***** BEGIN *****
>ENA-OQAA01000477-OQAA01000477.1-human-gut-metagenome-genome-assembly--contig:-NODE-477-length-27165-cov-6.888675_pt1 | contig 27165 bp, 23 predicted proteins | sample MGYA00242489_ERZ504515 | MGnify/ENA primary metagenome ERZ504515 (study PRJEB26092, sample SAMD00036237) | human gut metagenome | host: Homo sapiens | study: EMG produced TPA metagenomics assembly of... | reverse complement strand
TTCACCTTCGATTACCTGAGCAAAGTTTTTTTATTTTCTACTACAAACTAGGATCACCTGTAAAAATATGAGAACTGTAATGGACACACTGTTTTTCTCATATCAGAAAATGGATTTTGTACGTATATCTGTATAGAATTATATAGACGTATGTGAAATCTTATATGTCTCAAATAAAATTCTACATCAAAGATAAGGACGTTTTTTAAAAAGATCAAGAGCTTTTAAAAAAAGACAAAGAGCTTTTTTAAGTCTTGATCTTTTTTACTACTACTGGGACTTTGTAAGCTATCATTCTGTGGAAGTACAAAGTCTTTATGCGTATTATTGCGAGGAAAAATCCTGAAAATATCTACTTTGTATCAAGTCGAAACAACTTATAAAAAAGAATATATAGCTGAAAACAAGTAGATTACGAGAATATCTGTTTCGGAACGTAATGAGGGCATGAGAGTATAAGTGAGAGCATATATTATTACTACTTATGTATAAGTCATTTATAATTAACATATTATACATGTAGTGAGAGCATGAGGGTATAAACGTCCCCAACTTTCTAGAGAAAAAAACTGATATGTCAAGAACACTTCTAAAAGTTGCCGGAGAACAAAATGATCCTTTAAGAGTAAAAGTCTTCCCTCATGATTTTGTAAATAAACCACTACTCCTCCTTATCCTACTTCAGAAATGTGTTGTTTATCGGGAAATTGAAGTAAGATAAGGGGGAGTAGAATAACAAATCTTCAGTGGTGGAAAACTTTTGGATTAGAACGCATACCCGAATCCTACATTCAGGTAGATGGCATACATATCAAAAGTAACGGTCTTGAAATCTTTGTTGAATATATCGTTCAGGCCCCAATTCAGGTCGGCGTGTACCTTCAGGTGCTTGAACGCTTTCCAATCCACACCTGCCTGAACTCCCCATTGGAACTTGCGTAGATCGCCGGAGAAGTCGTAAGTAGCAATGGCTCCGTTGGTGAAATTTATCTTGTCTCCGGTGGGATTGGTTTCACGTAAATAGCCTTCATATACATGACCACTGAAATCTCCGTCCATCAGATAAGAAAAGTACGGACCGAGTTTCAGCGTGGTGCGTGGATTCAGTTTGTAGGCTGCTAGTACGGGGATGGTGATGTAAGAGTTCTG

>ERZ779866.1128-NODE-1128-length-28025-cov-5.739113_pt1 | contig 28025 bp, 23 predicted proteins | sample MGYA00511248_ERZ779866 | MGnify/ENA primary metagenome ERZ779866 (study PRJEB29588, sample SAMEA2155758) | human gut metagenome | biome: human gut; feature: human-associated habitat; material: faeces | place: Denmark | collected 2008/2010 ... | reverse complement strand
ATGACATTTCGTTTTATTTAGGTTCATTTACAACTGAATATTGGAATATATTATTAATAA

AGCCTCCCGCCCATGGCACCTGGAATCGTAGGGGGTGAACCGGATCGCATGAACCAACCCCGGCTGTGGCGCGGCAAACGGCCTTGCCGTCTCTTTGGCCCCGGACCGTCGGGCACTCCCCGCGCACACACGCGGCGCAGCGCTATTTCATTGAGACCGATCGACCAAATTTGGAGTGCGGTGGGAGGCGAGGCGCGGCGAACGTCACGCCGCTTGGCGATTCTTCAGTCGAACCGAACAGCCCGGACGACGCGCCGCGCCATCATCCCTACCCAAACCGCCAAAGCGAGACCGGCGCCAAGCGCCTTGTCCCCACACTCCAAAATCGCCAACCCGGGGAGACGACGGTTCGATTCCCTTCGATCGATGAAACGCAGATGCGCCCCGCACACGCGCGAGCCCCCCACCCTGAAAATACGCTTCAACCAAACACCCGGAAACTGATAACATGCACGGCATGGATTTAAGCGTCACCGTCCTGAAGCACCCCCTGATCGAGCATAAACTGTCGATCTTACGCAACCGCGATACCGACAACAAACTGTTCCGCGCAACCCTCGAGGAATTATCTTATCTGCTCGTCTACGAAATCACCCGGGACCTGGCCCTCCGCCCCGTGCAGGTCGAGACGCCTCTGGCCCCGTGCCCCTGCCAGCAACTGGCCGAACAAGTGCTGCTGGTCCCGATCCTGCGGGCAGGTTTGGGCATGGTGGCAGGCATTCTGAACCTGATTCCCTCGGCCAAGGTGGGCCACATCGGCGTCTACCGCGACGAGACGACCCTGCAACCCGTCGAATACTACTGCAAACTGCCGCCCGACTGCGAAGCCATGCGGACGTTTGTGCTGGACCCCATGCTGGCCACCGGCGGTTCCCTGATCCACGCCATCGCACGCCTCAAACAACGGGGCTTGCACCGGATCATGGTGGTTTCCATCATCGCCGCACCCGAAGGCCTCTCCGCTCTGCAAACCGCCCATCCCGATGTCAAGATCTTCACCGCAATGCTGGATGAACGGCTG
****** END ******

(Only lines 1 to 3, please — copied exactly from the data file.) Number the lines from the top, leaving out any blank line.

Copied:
>ENA-OQAA01000477-OQAA01000477.1-human-gut-metagenome-genome-assembly--contig:-NODE-477-length-27165-cov-6.888675_pt1 | contig 27165 bp, 23 predicted proteins | sample MGYA00242489_ERZ504515 | MGnify/ENA primary metagenome ERZ504515 (study PRJEB26092, sample SAMD00036237) | human gut metagenome | host: Homo sapiens | study: EMG produced TPA metagenomics assembly of... | reverse complement strand
TTCACCTTCGATTACCTGAGCAAAGTTTTTTTATTTTCTACTACAAACTAGGATCACCTGTAAAAATATGAGAACTGTAATGGACACACTGTTTTTCTCATATCAGAAAATGGATTTTGTACGTATATCTGTATAGAATTATATAGACGTATGTGAAATCTTATATGTCTCAAATAAAATTCTACATCAAAGATAAGGACGTTTTTTAAAAAGATCAAGAGCTTTTAAAAAAAGACAAAGAGCTTTTTTAAGTCTTGATCTTTTTTACTACTACTGGGACTTTGTAAGCTATCATTCTGTGGAAGTACAAAGTCTTTATGCGTATTATTGCGAGGAAAAATCCTGAAAATATCTACTTTGTATCAAGTCGAAACAACTTATAAAAAAGAATATATAGCTGAAAACAAGTAGATTACGAGAATATCTGTTTCGGAACGTAATGAGGGCATGAGAGTATAAGTGAGAGCATATATTATTACTACTTATGTATAAGTCATTTATAATTAACATATTATACATGTAGTGAGAGCATGAGGGTATAAACGTCCCCAACTTTCTAGAGAAAAAAACTGATATGTCAAGAACACTTCTAAAAGTTGCCGGAGAACAAAATGATCCTTTAAGAGTAAAAGTCTTCCCTCATGATTTTGTAAATAAACCACTACTCCTCCTTATCCTACTTCAGAAATGTGTTGTTTATCGGGAAATTGAAGTAAGATAAGGGGGAGTAGAATAACAAATCTTCAGTGGTGGAAAACTTTTGGATTAGAACGCATACCCGAATCCTACATTCAGGTAGATGGCATACATATCAAAAGTAACGGTCTTGAAATCTTTGTTGAATATATCGTTCAGGCCCCAATTCAGGTCGGCGTGTACCTTCAGGTGCTTGAACGCTTTCCAATCCACACCTGCCTGAACTCCCCATTGGAACTTGCGTAGATCGCCGGAGAAGTCGTAAGTAGCAATGGCTCCGTTGGTGAAATTTATCTTGTCTCCGGTGGGATTGGTTTCACGTAAATAGCCTTCATATACATGACCACTGAAATCTCCGTCCATCAGATAAGAAAAGTACGGACCGAGTTTCAGCGTGGTGCGTGGATTCAGTTTGTAGGCTGCTAGTACGGGGATGGTGATGTAAGAGTTCTG

>ERZ779866.1128-NODE-1128-length-28025-cov-5.739113_pt1 | contig 28025 bp, 23 predicted proteins | sample MGYA00511248_ERZ779866 | MGnify/ENA primary metagenome ERZ779866 (study PRJEB29588, sample SAMEA2155758) | human gut metagenome | biome: human gut; feature: human-associated habitat; material: faeces | place: Denmark | collected 2008/2010 ... | reverse complement strand